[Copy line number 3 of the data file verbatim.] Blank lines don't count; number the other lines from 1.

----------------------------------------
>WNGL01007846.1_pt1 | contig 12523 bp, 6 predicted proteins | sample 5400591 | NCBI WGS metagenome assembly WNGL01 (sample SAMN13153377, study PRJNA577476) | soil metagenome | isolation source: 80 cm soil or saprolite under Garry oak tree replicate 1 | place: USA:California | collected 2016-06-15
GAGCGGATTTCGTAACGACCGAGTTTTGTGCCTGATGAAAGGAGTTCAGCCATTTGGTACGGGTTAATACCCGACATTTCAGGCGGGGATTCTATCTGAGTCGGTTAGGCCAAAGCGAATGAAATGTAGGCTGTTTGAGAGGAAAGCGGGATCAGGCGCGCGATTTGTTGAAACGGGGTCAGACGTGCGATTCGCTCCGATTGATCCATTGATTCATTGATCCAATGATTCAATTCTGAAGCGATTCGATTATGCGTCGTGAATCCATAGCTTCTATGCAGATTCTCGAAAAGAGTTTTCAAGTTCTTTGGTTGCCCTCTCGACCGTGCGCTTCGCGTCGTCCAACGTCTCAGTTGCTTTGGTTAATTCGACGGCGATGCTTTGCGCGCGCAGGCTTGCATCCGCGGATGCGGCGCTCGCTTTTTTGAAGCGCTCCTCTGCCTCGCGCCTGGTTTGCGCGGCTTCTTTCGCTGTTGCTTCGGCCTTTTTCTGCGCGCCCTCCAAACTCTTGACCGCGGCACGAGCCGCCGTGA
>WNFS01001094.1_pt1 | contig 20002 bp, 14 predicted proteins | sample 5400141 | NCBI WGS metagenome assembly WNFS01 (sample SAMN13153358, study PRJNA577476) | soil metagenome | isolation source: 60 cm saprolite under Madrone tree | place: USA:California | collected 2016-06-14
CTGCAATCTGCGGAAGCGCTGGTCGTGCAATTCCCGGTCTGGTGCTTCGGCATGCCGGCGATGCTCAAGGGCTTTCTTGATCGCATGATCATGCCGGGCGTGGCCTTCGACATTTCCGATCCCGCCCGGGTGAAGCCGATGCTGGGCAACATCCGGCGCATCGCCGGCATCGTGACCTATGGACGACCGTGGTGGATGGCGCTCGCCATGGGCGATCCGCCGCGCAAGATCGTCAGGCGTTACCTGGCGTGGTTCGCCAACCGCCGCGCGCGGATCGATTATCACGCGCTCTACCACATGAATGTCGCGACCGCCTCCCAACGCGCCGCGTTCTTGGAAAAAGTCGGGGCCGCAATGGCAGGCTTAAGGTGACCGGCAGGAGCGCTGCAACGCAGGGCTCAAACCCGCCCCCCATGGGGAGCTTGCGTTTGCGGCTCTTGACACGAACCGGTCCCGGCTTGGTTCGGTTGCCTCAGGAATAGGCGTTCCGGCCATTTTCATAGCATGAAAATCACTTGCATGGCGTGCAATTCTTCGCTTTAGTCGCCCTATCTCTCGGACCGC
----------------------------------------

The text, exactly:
>WNFS01001094.1_pt1 | contig 20002 bp, 14 predicted proteins | sample 5400141 | NCBI WGS metagenome assembly WNFS01 (sample SAMN13153358, study PRJNA577476) | soil metagenome | isolation source: 60 cm saprolite under Madrone tree | place: USA:California | collected 2016-06-14